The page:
Donald Trump doesn’t like to read, and, apparently, he doesn’t want other people to read either.
A series of reports this week have revealed how extensively the former president destroyed documents produced by his administration, in defiance of federal laws. When the House committee investigating January 6 and Trump’s attempts to overturn the election received documents it had requested from the National Archives, some of them had been ripped up and then taped back together—the work, respectively, of Trump, who has long handled papers that way, and staffers, who were trying to comply with federal laws requiring records preservation.
When he didn’t try to destroy documents, Trump absconded with some of them. In January, The Washington Post reports, the National Archives and Records Administration had to collect 15 boxes of records that Trump had improperly taken with him to his estate at Mar-a-Lago. The materials included a letter from President Barack Obama, correspondence with North Korean dictator Kim Jong Un, and even the map of Hurricane Dorian’s path that Trump infamously altered with a Sharpie.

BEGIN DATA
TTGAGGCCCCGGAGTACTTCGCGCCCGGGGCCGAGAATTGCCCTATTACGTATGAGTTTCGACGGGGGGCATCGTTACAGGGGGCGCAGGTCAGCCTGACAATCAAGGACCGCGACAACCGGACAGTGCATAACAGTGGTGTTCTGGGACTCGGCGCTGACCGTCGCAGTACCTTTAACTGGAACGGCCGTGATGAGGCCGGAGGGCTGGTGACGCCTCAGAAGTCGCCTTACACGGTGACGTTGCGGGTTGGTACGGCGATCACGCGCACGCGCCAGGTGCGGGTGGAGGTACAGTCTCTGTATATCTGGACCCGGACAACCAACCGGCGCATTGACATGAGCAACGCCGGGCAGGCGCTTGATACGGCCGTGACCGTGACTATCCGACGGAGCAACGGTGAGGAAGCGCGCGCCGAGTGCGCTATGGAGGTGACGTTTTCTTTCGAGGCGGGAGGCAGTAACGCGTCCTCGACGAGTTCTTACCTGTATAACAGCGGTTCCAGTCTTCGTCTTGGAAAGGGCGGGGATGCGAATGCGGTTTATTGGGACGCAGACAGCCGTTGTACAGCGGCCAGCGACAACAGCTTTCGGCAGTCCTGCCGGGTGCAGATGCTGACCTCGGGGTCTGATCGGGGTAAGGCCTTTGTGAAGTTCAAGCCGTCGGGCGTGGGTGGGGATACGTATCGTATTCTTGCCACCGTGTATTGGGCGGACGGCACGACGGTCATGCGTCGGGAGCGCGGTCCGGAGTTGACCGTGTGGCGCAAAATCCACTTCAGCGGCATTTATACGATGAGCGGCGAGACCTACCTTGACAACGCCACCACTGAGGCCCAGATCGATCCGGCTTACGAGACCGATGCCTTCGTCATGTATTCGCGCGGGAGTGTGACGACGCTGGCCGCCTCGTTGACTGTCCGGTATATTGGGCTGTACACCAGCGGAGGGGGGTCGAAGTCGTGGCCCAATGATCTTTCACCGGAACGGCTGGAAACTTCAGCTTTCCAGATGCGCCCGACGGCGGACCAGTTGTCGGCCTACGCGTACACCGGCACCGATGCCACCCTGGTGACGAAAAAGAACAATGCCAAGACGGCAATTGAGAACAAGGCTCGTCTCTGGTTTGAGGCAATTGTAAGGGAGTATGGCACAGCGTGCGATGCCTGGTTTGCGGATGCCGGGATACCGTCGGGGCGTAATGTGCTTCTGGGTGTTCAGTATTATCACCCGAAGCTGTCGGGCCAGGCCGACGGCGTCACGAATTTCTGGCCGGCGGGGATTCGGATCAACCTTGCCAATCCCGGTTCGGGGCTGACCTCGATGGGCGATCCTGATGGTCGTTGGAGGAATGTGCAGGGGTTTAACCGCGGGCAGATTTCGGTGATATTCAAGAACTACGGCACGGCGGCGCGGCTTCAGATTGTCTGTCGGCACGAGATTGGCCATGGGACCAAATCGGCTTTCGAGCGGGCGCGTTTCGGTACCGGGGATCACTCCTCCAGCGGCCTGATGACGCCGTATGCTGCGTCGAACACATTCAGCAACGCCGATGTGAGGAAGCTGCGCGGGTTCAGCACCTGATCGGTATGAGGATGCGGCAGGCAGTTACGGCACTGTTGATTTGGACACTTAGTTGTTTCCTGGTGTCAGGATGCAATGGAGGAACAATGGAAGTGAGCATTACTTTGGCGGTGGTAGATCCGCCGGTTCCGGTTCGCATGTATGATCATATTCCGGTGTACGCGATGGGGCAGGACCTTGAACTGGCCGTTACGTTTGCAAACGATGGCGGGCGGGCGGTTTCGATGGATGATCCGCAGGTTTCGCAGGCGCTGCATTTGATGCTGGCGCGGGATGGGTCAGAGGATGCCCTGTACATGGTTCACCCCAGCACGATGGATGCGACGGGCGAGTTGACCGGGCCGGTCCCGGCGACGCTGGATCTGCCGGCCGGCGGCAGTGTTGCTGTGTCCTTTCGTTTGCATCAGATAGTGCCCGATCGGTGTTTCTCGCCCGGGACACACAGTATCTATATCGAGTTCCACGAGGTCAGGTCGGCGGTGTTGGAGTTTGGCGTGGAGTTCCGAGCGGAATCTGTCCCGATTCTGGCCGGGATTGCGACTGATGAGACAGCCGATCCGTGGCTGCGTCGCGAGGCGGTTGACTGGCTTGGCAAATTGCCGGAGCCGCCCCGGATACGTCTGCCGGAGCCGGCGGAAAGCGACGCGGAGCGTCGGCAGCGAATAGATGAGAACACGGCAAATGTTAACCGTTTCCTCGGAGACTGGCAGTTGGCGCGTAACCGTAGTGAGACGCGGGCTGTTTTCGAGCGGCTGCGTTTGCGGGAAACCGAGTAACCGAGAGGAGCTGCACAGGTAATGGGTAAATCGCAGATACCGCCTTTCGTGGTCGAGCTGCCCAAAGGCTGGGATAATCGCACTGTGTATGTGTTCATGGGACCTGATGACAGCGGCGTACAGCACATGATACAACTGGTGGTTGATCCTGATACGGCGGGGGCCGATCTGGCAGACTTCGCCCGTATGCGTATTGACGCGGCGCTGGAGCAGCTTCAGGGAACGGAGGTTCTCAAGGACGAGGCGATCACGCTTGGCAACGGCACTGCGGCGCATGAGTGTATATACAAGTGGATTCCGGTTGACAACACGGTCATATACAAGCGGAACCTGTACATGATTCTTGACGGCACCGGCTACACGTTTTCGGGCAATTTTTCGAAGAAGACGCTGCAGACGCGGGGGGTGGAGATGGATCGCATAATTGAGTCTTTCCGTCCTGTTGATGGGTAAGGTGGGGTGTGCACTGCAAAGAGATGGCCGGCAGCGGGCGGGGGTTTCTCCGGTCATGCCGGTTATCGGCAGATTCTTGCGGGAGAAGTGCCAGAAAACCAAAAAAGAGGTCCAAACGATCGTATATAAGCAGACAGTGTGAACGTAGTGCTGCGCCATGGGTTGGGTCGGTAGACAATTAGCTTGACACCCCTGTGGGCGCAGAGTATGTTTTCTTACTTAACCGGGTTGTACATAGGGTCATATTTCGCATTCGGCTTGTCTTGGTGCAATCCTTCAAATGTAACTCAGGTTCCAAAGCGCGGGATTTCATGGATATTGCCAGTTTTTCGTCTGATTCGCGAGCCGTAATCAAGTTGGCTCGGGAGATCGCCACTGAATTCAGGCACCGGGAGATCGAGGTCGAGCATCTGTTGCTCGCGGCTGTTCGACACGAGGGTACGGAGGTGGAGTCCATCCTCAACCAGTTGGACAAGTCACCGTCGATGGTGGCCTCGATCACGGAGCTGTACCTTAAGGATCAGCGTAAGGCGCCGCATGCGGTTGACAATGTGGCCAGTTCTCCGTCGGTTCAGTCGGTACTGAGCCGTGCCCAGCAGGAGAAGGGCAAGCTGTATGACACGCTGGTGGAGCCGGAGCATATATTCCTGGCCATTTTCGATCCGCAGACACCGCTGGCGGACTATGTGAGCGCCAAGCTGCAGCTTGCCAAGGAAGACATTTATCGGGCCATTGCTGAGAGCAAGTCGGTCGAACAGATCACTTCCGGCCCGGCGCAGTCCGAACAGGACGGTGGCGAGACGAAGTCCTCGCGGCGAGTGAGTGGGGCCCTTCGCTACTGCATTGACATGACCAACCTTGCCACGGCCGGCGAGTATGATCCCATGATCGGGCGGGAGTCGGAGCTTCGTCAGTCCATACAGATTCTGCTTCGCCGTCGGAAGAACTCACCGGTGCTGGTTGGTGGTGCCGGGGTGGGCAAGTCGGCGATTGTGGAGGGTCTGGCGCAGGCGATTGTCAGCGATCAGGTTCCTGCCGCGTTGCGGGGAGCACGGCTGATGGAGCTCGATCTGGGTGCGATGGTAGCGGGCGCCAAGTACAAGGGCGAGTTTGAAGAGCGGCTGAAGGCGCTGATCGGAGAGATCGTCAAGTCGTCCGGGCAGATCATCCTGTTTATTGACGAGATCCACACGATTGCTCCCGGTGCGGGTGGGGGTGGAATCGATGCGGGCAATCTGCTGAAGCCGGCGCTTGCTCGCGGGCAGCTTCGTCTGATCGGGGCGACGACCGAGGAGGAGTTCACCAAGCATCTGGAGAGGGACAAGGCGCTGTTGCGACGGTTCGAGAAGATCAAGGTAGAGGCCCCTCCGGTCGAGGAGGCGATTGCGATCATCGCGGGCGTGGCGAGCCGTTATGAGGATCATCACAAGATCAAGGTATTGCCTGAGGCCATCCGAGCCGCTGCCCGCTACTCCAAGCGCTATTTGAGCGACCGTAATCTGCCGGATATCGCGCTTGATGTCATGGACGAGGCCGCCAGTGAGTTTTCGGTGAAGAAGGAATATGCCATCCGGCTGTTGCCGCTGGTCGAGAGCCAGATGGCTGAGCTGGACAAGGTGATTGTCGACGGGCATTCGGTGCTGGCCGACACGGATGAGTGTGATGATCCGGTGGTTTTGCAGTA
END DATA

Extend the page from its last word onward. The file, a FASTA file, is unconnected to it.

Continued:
The attempted map-napping is both the most comic and perhaps least important detail in the reports. The Presidential Records Act, passed after Watergate, requires that all documents from an administration be preserved and archived by the government to create a historical record and avoid cover-ups. Compliance has sometimes been uneven, but it worsened under the last president. “Trump’s shredding of paper was far more widespread and indiscriminate than previously known and—despite multiple admonishments—extended throughout his presidency,” the Post reported. Crews would come behind the president, sweep up the remains, and then try to reassemble them. Some of these documents could be essential to understanding a singularly corrupt and dangerous administration, whether by congressional investigators today or historians in the future.